Muscular Development|October 2020
Sleep is one of the most underappreciated performance enhancers. Sleep is essential to humans and animals alike. It really isn’t known exactly why humans and animals must sleep, but we know that we can’t live without it. Daily stress and burning the midnight oil are certain to lead to failure to recover from your training and possibly overtraining syndrome. Furthermore, many studies show that lack of sleep (less than five hours per night) can lead to significant medical problems including cardiovascular disease and diabetes.
Victor R. Prisk, M.D.

Sleep is an intensified anabolic state, accentuating the growth and rejuvenation of the musculoskeletal and immune systems. Hormones such as testosterone and growth hormone are largely released during a good night of sleep. Studies demonstrate that sleep deprivation can reduce anabolic hormone secretion and elevate the catabolic hormone cortisol.2,5 In combination with protein consumption before bed, the anabolic hormones of sleep are essential players in recovery from exercise through maximized muscle protein synthesis. A study from the Netherlands demonstrated that casein ingested immediately before sleep is effectively digested and absorbed, thereby stimulating muscle protein synthesis and improving whole-body protein balance during post-exercise overnight recovery.

Athletic Performance Compromised

Sleep researchers have demonstrated a number of mechanisms by which sleep deprivation can impact athletic performance. In addition to breaking down muscle, the stress hormone cortisol makes your body resistant to glucose metabolism that is otherwise critical to recovery from exercise. Cortisol levels are elevated in a sleep-deprived state.2 Elevated cortisol levels make your body relatively insulin resistant. Insulin is essential to muscle protein synthesis and glucose storage in muscle. Thus, cortisol prevents the restorative effects of insulin on muscle recovery. Essentially, this suggests that sleep deprivation results in a condition very much like type 2 diabetes with insulin resistance. In fact, studies show that chronic sleep deprivation is a risk factor for becoming diabetic.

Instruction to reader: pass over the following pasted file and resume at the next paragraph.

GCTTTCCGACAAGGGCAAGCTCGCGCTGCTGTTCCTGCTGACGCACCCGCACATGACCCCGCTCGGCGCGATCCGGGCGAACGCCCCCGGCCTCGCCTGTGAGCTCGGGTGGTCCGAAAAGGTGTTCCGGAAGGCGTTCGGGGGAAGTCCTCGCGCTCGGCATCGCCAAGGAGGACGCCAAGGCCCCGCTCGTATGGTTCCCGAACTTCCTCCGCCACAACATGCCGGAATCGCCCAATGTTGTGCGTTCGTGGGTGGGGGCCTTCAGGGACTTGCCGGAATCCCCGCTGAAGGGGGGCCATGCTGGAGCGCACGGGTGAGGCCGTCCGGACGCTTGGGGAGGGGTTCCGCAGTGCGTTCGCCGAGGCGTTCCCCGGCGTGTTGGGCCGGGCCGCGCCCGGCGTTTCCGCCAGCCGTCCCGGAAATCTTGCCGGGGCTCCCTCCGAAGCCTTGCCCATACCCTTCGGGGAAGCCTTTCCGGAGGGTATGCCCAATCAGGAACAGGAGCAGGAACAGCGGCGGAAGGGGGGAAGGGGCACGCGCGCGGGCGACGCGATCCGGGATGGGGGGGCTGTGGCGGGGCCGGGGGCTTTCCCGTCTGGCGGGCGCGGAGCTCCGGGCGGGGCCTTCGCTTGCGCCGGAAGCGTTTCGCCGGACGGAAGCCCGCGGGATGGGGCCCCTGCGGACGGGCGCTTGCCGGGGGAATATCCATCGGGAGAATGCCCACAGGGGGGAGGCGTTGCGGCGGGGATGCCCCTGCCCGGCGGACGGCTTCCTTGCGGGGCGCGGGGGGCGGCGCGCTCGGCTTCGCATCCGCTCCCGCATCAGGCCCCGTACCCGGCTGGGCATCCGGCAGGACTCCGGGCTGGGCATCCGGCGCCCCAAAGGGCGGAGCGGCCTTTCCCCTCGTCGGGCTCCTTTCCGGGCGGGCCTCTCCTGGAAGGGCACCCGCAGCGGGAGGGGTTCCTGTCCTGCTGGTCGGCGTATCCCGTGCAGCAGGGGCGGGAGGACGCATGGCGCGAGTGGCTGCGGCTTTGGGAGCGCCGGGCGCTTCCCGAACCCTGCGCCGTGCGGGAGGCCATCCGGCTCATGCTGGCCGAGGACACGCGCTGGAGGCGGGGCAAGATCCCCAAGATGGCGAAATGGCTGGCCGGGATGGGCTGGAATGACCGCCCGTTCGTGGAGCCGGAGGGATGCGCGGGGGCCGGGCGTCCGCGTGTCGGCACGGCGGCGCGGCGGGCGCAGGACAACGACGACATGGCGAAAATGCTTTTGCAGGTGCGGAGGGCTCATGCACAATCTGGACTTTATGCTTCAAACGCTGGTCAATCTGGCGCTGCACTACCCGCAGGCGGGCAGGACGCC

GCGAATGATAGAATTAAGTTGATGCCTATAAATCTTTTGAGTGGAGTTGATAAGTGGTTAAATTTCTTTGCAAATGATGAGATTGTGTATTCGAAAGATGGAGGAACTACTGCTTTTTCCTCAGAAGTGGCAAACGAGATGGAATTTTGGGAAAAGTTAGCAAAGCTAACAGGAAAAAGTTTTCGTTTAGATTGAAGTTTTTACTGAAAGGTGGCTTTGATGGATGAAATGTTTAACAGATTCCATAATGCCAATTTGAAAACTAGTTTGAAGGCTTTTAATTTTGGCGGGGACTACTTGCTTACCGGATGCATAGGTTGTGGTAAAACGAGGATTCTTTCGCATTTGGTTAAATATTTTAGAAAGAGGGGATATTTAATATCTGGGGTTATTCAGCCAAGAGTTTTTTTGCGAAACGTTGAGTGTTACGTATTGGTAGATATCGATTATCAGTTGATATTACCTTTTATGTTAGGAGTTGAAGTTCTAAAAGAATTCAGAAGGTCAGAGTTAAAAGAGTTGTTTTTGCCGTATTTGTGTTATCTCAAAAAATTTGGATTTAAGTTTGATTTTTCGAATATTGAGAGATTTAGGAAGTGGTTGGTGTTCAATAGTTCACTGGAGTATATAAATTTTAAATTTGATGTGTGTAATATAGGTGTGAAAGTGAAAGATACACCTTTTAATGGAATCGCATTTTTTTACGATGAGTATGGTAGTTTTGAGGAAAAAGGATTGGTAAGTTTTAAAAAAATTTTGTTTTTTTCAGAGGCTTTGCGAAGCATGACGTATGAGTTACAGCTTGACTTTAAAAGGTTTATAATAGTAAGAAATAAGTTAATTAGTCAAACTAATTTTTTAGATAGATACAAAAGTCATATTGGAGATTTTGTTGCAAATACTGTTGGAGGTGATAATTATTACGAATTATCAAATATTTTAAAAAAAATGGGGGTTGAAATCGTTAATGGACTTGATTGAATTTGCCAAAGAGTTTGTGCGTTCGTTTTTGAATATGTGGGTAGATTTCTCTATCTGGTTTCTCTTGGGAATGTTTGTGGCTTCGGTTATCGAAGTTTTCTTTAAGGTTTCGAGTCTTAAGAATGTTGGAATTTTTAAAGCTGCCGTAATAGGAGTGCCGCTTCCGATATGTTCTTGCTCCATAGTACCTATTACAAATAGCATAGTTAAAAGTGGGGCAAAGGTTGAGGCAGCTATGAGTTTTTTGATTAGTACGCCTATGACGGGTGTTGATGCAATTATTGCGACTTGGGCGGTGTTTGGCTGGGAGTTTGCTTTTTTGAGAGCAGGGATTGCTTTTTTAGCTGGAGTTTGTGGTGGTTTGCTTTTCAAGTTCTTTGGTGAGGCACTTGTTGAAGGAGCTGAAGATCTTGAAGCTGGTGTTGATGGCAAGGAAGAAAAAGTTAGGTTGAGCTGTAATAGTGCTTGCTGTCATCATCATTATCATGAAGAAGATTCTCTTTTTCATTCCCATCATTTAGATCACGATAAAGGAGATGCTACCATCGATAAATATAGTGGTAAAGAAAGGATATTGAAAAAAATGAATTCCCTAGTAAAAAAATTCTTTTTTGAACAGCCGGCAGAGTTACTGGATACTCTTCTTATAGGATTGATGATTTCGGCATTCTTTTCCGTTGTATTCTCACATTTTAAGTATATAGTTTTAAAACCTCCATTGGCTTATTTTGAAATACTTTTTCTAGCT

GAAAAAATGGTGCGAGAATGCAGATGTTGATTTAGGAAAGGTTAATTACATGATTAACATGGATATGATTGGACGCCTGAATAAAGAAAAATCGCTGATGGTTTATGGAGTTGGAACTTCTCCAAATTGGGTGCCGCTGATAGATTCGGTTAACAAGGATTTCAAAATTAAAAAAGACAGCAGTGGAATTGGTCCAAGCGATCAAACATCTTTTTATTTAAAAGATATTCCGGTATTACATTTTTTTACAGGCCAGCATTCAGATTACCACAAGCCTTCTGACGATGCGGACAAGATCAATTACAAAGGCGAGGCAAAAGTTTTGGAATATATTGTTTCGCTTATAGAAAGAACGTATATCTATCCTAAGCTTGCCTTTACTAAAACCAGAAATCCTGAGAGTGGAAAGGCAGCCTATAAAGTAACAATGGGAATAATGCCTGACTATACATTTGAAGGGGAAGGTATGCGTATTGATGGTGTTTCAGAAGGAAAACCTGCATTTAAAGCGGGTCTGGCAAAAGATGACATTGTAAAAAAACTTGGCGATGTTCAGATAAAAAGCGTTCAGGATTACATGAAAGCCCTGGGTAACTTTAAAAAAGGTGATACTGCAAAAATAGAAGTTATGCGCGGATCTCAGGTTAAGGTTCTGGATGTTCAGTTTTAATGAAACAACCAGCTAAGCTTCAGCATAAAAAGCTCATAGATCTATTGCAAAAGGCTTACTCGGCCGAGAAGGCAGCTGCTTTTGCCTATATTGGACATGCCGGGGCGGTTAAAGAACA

The weakness and fatigue that occur with sleep debt are due to both nervous system (brain) fatigue and loss of muscle recovery. When the brain is fatigued, reaction times are worsened and a given exercise results in greater perceived exertion. When neuromuscular fatigue occurs, injuries occur on the playing field or in the gym. Neuromuscular reflexes that control joint stability are critical to cutting and throwing in sports. When these reflexes are slowed in combination with muscular fatigue, there is a setup for injuries like a non-contact ACL (anterior cruciate ligament) tear or rotator cuff injury. So sleep-deprived athletes are not only failing to recover, they are putting themselves at risk for catastrophic injury.

Weakened Immune System


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October 2020